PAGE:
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Can NSA Be Invoked In A Case Of Trading Adulterated Food, Harmful And Dangerous To Large Number Of Citizens? MP High Court (FB) Answers

Akshita Saxena
26 April 2021 12:21 PM GMT
Can NSA Be Invoked In A Case Of Trading Adulterated Food, Harmful And Dangerous To Large Number Of Citizens? MP High Court (FB) Answers
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A Full Bench of the Madhya Pradesh High Court on Thursday delivered a significant judgment pertaining to the power of detaining authorities to invoke the stringent provisions of National Security Act, when offence is committed under a particular Act. A Bench comprising of Chief Justice Mohammad Rafiq, Justice Rajeev Kumar Dubey and Justice Vijay Kumar Shukla has held that...

A Full Bench of the Madhya Pradesh High Court on Thursday delivered a significant judgment pertaining to the power of detaining authorities to invoke the stringent provisions of National Security Act, when offence is committed under a particular Act.

A Bench comprising of Chief Justice Mohammad Rafiq, Justice Rajeev Kumar Dubey and Justice Vijay Kumar Shukla has held that personal liberty of an individual is the most precious and prized right guaranteed under the Constitution.

Thus, the detaining authority is under an obligation to ensure that it exercises its powers with due caution as well as upon a proper appreciation of the facts as to whether the impugned acts are indeed in any way prejudicial to the interest and the security of the State and its citizens, or seek to disturb public law and order.

"If the offences complained of against the person are of a nature which can be dealt with under the ordinary law of land, taking recourse to the provisions of prevention detention would be contrary to the Constitutional guarantees enshrined in Articles 19 and 21 of the Constitution of India," the Full Bench said.

The Bench was answering a reference emanating from two separate orders passed by a Division Bench of the High Court at Principal Seat at Jabalpur and another Division Bench of at the Indore Bench.

The case in Jabalpur pertained to invocation of the NSA Act against a milk retailer, booked under the Food Safety and Standards Act, 2006 for selling sub-standard quality of milk products.

The question before the Court was whether the provision of preventive detention under the NSA can be invoked in a case of trading or manufacturing of adulterated food stuff, harmful and dangerous to the large number of citizens?

The Full Bench has come to a finding that the order of preventive detention under NSA does not overlap with the panel provisions under the FSSA, as it is not in lieu of that but is rather in addition to that.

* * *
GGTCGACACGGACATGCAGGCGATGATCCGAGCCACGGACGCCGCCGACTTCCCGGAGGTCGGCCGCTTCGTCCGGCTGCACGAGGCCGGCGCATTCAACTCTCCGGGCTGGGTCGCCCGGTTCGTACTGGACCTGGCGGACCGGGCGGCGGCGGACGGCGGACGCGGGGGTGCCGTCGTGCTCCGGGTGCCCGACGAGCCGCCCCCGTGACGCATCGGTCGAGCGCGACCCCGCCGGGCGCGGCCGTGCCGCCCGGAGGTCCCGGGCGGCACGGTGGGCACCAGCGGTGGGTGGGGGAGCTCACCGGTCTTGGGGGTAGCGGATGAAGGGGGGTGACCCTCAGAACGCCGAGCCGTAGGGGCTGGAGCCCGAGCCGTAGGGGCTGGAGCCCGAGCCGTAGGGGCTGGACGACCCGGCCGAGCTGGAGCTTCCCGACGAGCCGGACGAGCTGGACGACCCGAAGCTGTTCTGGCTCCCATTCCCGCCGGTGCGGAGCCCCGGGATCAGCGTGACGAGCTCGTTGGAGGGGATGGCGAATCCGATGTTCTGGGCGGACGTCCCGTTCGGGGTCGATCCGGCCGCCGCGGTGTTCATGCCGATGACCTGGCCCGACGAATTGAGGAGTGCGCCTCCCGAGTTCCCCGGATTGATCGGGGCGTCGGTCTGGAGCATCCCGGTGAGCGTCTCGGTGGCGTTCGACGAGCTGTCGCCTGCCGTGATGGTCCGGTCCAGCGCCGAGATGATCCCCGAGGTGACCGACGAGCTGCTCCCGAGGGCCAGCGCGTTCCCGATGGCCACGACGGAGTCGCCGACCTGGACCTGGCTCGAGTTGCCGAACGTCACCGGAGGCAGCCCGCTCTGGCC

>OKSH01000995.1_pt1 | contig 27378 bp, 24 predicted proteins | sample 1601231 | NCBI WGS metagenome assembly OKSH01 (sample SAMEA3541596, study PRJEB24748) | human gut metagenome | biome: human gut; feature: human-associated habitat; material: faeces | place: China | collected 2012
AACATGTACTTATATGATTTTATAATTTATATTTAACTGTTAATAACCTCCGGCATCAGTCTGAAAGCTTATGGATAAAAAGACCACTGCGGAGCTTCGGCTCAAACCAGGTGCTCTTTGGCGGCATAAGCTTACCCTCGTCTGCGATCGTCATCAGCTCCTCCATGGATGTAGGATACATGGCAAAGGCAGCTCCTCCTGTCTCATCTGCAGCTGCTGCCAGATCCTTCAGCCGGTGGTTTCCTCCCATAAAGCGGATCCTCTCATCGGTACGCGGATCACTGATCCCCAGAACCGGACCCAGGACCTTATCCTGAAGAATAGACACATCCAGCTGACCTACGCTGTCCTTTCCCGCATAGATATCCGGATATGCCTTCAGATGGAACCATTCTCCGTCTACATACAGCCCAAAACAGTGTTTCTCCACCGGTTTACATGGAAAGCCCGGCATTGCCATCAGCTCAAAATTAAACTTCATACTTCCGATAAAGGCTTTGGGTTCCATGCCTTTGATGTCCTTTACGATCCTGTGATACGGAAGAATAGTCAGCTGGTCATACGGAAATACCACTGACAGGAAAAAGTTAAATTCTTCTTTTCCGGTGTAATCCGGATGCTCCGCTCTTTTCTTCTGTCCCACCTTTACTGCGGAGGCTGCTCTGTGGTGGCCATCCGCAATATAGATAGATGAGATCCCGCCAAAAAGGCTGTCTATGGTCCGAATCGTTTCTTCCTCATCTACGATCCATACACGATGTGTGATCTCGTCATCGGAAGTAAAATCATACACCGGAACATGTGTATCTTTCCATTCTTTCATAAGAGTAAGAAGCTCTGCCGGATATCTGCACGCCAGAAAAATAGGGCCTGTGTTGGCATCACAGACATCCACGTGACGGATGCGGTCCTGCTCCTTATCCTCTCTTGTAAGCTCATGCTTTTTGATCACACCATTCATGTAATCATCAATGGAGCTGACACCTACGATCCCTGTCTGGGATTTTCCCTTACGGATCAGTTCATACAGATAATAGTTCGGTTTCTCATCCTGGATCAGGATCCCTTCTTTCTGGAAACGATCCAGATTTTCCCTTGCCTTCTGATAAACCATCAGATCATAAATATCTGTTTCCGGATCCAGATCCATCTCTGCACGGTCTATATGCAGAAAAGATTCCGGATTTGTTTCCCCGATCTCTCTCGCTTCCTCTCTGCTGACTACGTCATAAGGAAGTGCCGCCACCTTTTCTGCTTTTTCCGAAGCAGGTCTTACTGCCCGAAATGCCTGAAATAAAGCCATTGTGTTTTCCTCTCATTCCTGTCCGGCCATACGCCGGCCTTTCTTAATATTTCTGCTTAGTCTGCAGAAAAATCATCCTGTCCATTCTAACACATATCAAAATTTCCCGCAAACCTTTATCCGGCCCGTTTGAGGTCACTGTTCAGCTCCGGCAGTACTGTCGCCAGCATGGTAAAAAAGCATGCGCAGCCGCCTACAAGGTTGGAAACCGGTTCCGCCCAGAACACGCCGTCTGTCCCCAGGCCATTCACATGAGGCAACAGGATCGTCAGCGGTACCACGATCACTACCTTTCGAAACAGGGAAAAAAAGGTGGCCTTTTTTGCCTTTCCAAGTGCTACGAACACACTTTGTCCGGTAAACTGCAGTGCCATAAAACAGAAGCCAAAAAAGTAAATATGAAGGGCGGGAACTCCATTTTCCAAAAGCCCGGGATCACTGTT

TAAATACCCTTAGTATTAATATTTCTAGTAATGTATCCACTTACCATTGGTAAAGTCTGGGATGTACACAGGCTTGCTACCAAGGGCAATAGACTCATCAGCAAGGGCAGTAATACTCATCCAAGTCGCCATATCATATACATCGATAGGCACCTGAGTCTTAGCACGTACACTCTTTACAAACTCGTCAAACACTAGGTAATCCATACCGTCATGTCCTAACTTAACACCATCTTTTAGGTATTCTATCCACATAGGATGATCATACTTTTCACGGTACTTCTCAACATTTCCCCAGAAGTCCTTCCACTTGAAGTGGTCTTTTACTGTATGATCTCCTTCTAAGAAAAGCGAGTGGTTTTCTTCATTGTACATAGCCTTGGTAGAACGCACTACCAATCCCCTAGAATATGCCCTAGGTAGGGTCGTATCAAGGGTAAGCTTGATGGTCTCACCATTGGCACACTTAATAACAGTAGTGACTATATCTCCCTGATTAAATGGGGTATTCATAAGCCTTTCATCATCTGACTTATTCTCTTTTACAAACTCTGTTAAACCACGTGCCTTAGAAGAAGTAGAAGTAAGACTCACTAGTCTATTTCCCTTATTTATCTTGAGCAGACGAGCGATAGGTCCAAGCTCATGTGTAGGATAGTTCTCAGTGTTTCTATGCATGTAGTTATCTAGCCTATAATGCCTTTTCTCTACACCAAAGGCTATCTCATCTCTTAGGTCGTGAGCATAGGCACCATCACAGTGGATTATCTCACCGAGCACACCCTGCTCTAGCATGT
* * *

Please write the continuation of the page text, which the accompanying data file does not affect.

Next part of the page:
"The preventive detention law can operate side by side the law which makes the offences punishable under the substantive offences under the IPC or the FSSA. The preventive detention under the NSA is only anticipatory action and is not a punitive measure," the Full Bench held.

It highlighted that the NSA intends, not to punish the offender for the offence committed by him, but to prevent him from doing an act.

"These two Acts have been enacted to achieve different object and for difference purpose. The provisions which makes the offence punishable under the FSSA is intended to punish the offender for the offence committed by him, but the object which the NSA seeks to achieve is to put the person concerned in detention so as to prevent him from doing an act but not to punish him for something which he has done. While the former is based on the act already done by him, the latter is based on the likelihood of his acting in a manner similar to his past acts and preventing him for repeating the same," it was held.

Thus, the ratio is that if an offence committed by an accused under Food Safety and Standards Act, 2006 whose activities are prejudicial to maintenance of public order, can be detained under NSA. "It would however depend on the facts and situation of a given case," the Bench added.

Further, the Bench said that whether a man has only committed a breach of law and order or has acted in a manner likely to cause a disturbance of the public order, is a question of degree and extent of the reach of the act upon the Society.

Reliance was laced on Supreme Court's verdict in Kanu Biswas v. State of West Bengal (1972) 3 SCC 831.

"Public order is even tempo of the life of the community of an area or even a locality, as a whole. Degree of disturbance upon the life of the community would determine whether it affects public order.

An act by itself may not be a determinative factor of its gravity, but it is potentiality of its effect on the even tempo of the life of community that makes it prejudicial to the maintenance of public order.

If the effect of act is restricted to certain individuals or a group of individuals, it merely creates a law and order problem but if the effect, reach and potentiality of the act is so deep and pervasive that it affects the community at large and disturbs the even tempo of the community that it becomes a breach of the public order.